So the first stage in organising gas pipe or meter works is to obtain a quote. In most cases the long timescales customers experience in organising gas connections are due to the complexity in obtaining a quote (typically around 4 weeks) and the subsequent order process which can add at least another 8 weeks, sometimes much more. The typical lead time of a month to get a quote for a gas pipe covers the amount of time required to send out an engineer to perform a site survey, if required, and design a quote and design map based on the geography of the site and the nearest gas mains. Once a quote is accepted, lead times for works are normally available around a month afterwards with works being completed within around 2-3 months from quote acceptance. There are many factors which can increase these timescales, including periods of high work volume, contractor availability, council permission to dig up public roads, engineering difficulties, legal disputes over land ownership and weather conditions. Once a gas pipe connection is made from the mains to a customer’s property and an agreed termination point or meter position, the next stage is to obtain a gas meter from a Meter Asset Manager (MAM). These companies are licensed by OFGEM to fit gas meters to a gas transporter’s network. A MAM is also responsible for ensuring the design, installation, commissioning, maintenance, removal and disposal of gas supply meter installations is performed by suitably qualified persons or organisations in accordance with industry standards. Again, similar to gas pipe connection companies, there are many different MAMs to choose from and each offers different tariffs and processes to fit or remove a meter or replace a faulty device. To enable a gas meter to be fitted, a customer must obtain a gas supply agreement from a licensed gas supplier prior to installation.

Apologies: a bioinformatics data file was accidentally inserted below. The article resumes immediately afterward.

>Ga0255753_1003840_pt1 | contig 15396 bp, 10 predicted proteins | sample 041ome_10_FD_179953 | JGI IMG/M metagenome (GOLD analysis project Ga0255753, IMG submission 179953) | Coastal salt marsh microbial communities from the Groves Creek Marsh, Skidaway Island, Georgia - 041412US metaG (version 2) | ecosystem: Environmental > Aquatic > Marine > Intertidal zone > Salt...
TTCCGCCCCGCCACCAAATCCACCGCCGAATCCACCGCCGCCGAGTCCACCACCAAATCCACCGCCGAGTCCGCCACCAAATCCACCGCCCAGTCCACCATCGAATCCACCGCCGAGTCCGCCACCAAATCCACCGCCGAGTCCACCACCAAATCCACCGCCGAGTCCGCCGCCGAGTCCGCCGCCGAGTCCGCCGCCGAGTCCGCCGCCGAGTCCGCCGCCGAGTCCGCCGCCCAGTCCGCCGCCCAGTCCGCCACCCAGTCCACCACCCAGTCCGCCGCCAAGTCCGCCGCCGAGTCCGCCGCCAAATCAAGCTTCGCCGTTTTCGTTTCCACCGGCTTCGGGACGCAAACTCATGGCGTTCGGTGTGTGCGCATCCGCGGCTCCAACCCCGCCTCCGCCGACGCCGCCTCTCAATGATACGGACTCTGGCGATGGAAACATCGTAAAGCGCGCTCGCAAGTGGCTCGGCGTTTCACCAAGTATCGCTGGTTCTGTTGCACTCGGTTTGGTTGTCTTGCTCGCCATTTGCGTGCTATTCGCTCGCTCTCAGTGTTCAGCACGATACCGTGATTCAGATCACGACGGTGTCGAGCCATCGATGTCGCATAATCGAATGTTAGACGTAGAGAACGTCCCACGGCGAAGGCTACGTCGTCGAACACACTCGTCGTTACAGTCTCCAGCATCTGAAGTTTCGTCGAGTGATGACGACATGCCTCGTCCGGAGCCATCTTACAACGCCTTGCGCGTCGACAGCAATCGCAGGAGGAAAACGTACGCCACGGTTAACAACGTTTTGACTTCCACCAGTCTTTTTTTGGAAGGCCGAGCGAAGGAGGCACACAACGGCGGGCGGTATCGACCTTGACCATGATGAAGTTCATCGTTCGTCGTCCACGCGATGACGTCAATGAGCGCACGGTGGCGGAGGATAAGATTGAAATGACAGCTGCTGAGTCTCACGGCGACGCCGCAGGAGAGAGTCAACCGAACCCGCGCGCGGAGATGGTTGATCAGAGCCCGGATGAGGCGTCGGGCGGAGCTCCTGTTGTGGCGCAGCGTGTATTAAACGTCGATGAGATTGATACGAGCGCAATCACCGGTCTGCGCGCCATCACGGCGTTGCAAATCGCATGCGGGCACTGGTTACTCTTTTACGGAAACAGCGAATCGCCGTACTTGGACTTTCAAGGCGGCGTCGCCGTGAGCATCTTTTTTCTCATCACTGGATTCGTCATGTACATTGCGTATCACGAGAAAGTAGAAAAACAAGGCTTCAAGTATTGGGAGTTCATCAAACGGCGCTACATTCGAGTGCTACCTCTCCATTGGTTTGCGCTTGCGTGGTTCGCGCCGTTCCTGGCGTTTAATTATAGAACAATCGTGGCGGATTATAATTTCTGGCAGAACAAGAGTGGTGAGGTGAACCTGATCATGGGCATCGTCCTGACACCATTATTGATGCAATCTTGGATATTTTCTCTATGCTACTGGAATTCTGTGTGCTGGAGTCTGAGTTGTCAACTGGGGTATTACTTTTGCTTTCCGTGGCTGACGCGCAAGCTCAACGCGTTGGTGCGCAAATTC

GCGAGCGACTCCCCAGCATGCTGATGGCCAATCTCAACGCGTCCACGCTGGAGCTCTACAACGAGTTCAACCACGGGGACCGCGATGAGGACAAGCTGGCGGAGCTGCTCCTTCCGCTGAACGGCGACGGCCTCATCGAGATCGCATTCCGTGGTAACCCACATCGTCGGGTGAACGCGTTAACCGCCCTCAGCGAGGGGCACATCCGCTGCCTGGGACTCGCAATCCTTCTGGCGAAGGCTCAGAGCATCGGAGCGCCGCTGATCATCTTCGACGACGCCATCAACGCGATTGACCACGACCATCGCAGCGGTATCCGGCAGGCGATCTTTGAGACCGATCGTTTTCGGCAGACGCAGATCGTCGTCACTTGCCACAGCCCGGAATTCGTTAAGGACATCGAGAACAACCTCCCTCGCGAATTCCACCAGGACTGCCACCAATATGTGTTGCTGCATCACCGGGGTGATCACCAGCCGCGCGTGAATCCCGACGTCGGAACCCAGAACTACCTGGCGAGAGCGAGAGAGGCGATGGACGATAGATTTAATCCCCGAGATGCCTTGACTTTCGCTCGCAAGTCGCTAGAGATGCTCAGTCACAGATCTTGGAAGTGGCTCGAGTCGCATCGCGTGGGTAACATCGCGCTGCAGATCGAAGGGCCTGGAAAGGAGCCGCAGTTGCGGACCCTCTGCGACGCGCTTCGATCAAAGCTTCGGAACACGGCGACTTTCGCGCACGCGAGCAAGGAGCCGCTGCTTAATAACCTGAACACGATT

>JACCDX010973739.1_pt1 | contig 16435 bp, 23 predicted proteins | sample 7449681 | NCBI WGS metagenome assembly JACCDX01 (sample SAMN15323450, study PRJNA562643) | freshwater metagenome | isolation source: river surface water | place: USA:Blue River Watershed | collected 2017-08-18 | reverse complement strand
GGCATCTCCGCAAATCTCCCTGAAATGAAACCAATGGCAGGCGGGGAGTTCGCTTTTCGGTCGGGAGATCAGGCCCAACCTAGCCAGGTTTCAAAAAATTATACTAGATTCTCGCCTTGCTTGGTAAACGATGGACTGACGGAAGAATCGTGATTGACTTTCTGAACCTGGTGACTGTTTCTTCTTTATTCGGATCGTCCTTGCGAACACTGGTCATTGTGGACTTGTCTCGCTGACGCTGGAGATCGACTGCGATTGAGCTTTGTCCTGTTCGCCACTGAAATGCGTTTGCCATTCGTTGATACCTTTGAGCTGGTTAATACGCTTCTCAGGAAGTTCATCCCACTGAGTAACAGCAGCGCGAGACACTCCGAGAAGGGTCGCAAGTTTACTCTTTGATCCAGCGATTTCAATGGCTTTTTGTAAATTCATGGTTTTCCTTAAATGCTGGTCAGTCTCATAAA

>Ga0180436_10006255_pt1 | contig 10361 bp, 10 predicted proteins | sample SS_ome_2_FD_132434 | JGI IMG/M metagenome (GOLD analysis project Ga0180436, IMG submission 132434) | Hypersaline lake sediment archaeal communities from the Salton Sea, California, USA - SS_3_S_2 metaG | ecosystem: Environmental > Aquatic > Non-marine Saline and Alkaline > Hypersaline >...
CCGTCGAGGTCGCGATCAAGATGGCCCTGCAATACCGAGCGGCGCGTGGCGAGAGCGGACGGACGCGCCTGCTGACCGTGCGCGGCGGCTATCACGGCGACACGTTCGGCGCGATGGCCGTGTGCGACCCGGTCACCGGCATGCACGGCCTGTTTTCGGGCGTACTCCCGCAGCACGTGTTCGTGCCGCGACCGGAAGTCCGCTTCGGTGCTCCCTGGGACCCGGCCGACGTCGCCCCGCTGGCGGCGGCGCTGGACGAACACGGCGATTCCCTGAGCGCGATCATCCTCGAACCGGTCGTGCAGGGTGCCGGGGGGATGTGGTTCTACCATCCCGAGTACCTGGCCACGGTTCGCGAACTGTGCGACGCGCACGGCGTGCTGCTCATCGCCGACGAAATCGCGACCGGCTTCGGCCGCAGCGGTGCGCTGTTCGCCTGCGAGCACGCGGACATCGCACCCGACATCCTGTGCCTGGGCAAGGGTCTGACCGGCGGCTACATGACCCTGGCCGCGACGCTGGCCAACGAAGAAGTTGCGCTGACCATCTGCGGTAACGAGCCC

Both Gas Transporters (GTs) and Meter Asset Managers (MAMs) obtain in part some of their revenue by charging gas suppliers what is, in effect, a rental known as transportation charges. This is the only way that, upon confirmation of a gas supply agreement, a MAM will fit a meter. There are two main reasons for this. Firstly, once a gas meter is installed onto a live gas pipe, gas can then be taken from the gas network. Unlike electricity, gas cannot be turned off remotely and so to ensure that the gas consumed by a customer is paid for, it is imperative that a supplier will be able, contractually, to charge a customer for gas consumed and be able to keep records of meter readings. The second reason is that a MAM has to ensure that it will be able to charge a gas supplier a daily charge for the costs involved in the maintenance of a gas meter. This charge is often passed on to customers and is built into the cost of the gas supply contract. This is normally calculated as part of the Daily Standing Charge on gas bills amongst other behind the scenes costs to a supplier.
So, in summary, gas pipe and meter installation is not simply a case of one company having complete control over the whole process. There are often at least four of five companies involved in the whole process (the gas distribution company, the contractor physically installing the equipment, a local council who grant planning permission to dig up a road, a meter company (or their contractor) and a gas supplier, plus others.
Once a gas meter or pipe is complete, a customer must use an OFGEM approved Gas Safe registered engineer (previously CORGI) to safely connect the gas meter to their appliances. We hope that you have found this article helpful.